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Private groups are organizing workshops to give children hands-on experience with nature, and an increasing number of parents are taking advantage of such programs.

Nature activities help build self-confidence in children, supporters of the groups say.

Among such nature experience schools is National Outfitters Training School, a nonprofit organization established in 1983. NOTS is one of the pioneers in the field in Japan.

“Children undergo a dramatic change after experiencing nature for just a few days,” NOTS representative Hatsuo Sato said. “Their eyes take on a distinctive sparkle. Small things, such as climbing a tree or lighting a fire, give them a sense of accomplishment.

“On the other hand, there are always small risks involved,” he said. “Parents lack experience and can’t make judgments on where the risks begin. It’s the task of a nature experience school to teach children what the risks are.”

One day in early July, a group of more than 30 children donned life jackets and lined the banks of the upper reaches of the Tama River in western Tokyo as part of a NOTS program for third- to sixth-graders.

The activity for the day was “playing in the river.” Upon the instructions of the team leader, the children entered the water and found to their horror that it was icy cold and fast-moving at some points. But they soon got the hang of walking in the river.

Their leader then brought them to a rocky outcrop, telling them to raise their hands if they were willing to dive into the river from the rocks.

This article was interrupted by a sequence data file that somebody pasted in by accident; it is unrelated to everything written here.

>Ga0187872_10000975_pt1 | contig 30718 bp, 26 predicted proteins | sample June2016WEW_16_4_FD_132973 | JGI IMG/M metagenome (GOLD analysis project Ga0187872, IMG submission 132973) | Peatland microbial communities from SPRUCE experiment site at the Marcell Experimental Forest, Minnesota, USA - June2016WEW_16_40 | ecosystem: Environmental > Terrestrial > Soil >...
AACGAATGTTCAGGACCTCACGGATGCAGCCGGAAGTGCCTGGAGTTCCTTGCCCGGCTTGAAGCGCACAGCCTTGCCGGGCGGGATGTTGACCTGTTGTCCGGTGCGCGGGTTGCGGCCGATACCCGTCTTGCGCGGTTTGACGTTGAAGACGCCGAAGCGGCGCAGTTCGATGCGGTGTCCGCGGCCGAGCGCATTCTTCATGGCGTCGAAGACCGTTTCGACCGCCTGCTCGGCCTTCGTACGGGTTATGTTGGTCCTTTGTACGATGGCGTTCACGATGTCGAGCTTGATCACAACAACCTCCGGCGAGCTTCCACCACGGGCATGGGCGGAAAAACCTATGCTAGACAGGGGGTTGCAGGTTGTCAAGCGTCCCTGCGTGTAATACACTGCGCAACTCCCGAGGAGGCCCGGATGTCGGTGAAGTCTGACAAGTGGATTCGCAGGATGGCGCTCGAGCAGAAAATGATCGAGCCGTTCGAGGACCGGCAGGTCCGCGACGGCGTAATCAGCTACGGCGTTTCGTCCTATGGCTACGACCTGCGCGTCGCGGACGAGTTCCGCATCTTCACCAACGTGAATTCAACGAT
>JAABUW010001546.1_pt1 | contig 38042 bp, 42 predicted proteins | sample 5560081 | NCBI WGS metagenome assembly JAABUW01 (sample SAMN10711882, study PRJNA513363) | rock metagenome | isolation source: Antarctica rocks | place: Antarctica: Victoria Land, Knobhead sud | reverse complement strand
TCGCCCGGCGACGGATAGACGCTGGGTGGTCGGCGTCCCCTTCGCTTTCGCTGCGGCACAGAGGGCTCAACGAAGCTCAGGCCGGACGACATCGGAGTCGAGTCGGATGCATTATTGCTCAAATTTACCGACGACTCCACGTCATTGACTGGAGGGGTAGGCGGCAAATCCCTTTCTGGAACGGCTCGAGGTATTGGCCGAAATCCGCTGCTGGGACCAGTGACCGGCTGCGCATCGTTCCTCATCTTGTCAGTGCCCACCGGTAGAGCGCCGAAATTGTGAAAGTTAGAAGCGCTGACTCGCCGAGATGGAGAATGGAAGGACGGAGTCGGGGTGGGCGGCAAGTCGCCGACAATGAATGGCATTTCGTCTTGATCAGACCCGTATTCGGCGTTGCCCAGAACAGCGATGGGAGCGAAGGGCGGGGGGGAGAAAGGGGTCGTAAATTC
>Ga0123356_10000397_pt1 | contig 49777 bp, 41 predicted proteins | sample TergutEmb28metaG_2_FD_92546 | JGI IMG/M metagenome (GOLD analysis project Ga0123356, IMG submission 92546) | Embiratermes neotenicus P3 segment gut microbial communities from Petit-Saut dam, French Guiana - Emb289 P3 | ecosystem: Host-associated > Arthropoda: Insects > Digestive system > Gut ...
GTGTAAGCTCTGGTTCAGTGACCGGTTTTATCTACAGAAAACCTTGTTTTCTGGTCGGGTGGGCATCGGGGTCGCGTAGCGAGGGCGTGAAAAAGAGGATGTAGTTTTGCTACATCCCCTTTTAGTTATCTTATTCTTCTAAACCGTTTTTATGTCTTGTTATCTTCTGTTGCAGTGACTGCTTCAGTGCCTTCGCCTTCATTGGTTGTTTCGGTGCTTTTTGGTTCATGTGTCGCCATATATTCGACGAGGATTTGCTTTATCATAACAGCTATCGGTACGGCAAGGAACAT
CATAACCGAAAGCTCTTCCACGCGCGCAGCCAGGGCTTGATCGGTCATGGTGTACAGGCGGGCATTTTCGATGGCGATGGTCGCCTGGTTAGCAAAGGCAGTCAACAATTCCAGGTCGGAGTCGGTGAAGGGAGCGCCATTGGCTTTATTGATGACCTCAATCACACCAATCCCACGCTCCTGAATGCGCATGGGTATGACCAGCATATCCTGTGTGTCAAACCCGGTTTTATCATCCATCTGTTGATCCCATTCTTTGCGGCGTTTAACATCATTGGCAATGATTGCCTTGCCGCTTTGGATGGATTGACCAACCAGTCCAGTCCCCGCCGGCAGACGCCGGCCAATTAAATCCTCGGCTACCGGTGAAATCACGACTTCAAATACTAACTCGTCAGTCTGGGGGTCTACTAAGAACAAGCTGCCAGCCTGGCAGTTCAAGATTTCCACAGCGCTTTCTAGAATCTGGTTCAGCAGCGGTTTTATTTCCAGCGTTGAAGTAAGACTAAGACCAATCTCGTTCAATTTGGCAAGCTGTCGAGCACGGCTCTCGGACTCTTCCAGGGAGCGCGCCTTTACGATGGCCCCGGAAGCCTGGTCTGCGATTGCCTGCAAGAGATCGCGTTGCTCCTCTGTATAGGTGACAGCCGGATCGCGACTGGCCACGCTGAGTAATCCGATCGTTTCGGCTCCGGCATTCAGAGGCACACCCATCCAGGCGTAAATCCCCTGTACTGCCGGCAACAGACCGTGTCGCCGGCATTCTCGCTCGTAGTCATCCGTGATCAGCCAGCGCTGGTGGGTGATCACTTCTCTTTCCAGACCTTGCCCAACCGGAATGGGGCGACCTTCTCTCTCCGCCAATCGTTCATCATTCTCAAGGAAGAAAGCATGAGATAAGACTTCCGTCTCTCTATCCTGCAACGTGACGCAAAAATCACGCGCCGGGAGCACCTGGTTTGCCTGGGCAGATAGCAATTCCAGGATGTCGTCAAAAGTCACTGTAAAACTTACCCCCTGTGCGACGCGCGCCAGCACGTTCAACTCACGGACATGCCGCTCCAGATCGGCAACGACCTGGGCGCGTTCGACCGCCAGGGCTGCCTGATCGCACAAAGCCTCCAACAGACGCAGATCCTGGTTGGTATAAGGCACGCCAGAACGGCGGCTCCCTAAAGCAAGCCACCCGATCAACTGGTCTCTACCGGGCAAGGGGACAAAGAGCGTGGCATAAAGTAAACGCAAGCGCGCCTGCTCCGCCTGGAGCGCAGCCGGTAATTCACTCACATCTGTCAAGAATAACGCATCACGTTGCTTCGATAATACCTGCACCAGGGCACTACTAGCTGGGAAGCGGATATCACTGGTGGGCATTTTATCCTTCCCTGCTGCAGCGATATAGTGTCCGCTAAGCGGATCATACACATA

About half the children volunteered. It was about a 1 meter drop to the river, which was several meters deep.

Despite their bravery, some of the volunteers looked pale and their faces showed apprehension. But after prompting from the leader and their more adventurous peers, more of them took the plunge.

After they managed to get back to the river bank, the general verdict on the task was clear: “It was fun!”

The children were initially apprehensive about the field trip. But after a few hours, they behaved as if they knew everything about the river, and more started to take the plunge.

After that, they started playing games, collecting stones to build a dam, or using driftwood to float in the river.

Sato said the number of kids getting hands-on nature experience is growing every year.

According to Japan Outdoor Network, there were about 30 private organizations offering children nature experiences in 1990, and 200 by 2004. That comes to more than 2,000 if public institutions for nature study are included, JON said.

There are also numerous groups that offer programs promoted by the Education, Culture, Sports, Science and Technology Ministry.

The Tokyo-based nonprofit organization Council for Outdoor & Nature Experiences serves as an umbrella body for groups involved in nature experience activities and offers information on various groups and events.

Sato said most children nowadays lack space, free time and friends of different ages to play with. He said the absence of these contributes to a decline in activity, as well as a drop in academic achievement.

“We want to give them those three things,” he said.

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